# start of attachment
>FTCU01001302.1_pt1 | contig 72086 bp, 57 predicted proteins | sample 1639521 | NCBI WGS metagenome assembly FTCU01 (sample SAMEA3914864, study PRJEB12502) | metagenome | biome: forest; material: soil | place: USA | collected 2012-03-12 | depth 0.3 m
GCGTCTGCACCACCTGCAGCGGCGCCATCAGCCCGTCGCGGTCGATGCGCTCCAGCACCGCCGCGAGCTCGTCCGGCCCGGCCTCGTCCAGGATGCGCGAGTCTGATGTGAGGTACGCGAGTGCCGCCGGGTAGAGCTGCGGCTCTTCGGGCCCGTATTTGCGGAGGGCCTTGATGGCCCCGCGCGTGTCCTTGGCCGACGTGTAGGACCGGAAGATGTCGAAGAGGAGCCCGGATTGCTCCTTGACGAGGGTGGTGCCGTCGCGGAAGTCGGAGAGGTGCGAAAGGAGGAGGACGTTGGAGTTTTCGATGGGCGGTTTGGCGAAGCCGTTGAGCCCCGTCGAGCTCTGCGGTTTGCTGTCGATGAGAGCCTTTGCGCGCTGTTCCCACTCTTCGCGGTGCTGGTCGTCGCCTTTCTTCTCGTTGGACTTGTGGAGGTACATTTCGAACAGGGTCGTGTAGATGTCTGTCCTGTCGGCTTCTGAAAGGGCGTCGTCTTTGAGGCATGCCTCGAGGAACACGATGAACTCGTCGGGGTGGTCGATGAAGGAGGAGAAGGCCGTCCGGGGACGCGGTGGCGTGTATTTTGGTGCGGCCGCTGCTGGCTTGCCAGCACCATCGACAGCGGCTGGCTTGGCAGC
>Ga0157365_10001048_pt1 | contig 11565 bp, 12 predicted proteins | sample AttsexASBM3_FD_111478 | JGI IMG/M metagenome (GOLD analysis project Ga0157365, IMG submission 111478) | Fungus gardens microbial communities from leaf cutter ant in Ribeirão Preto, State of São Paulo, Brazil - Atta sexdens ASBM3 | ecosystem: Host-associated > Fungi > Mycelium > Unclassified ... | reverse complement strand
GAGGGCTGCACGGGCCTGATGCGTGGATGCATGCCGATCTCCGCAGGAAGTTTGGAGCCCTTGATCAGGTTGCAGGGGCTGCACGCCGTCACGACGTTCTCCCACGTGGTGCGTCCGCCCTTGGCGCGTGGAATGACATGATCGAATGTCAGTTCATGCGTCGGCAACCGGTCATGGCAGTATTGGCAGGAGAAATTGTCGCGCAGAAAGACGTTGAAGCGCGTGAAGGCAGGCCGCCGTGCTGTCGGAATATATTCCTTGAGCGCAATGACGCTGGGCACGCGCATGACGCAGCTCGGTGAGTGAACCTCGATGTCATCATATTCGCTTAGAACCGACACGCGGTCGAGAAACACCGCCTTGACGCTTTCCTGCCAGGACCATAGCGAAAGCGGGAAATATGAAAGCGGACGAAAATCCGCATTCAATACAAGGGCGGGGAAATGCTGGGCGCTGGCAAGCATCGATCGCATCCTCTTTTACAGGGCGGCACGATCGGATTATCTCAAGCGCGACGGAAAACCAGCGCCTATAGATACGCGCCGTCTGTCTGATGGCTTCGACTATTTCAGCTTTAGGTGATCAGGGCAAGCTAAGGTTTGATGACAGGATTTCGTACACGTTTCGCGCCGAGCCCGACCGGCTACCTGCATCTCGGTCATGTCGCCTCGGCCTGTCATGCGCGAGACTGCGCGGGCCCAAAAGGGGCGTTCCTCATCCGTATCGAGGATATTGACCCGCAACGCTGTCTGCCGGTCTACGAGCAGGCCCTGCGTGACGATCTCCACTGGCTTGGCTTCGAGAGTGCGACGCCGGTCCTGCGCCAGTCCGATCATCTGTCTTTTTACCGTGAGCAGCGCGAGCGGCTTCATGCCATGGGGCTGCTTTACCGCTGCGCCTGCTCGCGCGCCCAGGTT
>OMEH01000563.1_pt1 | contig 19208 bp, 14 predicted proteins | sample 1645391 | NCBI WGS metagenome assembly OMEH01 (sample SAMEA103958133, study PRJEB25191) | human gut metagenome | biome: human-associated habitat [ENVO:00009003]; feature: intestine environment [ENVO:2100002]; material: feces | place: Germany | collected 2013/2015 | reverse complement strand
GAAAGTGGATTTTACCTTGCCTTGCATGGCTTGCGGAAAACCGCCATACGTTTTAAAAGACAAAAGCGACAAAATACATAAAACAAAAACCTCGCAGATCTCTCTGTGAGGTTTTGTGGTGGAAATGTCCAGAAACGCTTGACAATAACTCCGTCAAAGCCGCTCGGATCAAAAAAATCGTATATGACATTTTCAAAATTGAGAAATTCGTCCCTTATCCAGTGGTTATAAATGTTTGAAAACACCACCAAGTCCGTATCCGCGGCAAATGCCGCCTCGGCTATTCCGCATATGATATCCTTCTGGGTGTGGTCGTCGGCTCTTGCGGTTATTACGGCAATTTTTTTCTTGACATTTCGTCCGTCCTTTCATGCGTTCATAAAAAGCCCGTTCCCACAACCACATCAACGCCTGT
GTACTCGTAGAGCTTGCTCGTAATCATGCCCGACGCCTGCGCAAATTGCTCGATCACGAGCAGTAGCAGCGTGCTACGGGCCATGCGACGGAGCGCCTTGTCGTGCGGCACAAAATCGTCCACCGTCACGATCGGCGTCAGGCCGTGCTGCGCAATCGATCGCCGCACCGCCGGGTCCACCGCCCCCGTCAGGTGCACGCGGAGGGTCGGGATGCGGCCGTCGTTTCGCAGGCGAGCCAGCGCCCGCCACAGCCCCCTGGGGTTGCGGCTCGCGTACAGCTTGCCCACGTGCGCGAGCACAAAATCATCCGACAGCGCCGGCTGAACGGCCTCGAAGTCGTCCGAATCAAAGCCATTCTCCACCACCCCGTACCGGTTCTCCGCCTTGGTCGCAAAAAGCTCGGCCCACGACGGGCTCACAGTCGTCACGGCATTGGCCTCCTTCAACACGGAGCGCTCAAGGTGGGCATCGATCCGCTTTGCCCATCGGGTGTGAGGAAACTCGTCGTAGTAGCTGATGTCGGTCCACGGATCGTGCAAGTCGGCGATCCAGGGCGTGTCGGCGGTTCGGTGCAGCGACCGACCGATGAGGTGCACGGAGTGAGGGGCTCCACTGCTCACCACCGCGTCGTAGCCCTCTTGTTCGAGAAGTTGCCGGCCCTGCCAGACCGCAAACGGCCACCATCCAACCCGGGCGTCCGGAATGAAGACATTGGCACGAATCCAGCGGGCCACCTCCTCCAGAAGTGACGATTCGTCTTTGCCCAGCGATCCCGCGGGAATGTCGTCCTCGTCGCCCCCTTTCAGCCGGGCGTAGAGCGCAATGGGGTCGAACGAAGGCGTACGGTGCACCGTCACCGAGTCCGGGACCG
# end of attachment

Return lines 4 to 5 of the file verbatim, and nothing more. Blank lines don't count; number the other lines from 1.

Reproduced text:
GAGGGCTGCACGGGCCTGATGCGTGGATGCATGCCGATCTCCGCAGGAAGTTTGGAGCCCTTGATCAGGTTGCAGGGGCTGCACGCCGTCACGACGTTCTCCCACGTGGTGCGTCCGCCCTTGGCGCGTGGAATGACATGATCGAATGTCAGTTCATGCGTCGGCAACCGGTCATGGCAGTATTGGCAGGAGAAATTGTCGCGCAGAAAGACGTTGAAGCGCGTGAAGGCAGGCCGCCGTGCTGTCGGAATATATTCCTTGAGCGCAATGACGCTGGGCACGCGCATGACGCAGCTCGGTGAGTGAACCTCGATGTCATCATATTCGCTTAGAACCGACACGCGGTCGAGAAACACCGCCTTGACGCTTTCCTGCCAGGACCATAGCGAAAGCGGGAAATATGAAAGCGGACGAAAATCCGCATTCAATACAAGGGCGGGGAAATGCTGGGCGCTGGCAAGCATCGATCGCATCCTCTTTTACAGGGCGGCACGATCGGATTATCTCAAGCGCGACGGAAAACCAGCGCCTATAGATACGCGCCGTCTGTCTGATGGCTTCGACTATTTCAGCTTTAGGTGATCAGGGCAAGCTAAGGTTTGATGACAGGATTTCGTACACGTTTCGCGCCGAGCCCGACCGGCTACCTGCATCTCGGTCATGTCGCCTCGGCCTGTCATGCGCGAGACTGCGCGGGCCCAAAAGGGGCGTTCCTCATCCGTATCGAGGATATTGACCCGCAACGCTGTCTGCCGGTCTACGAGCAGGCCCTGCGTGACGATCTCCACTGGCTTGGCTTCGAGAGTGCGACGCCGGTCCTGCGCCAGTCCGATCATCTGTCTTTTTACCGTGAGCAGCGCGAGCGGCTTCATGCCATGGGGCTGCTTTACCGCTGCGCCTGCTCGCGCGCCCAGGTT
>OMEH01000563.1_pt1 | contig 19208 bp, 14 predicted proteins | sample 1645391 | NCBI WGS metagenome assembly OMEH01 (sample SAMEA103958133, study PRJEB25191) | human gut metagenome | biome: human-associated habitat [ENVO:00009003]; feature: intestine environment [ENVO:2100002]; material: feces | place: Germany | collected 2013/2015 | reverse complement strand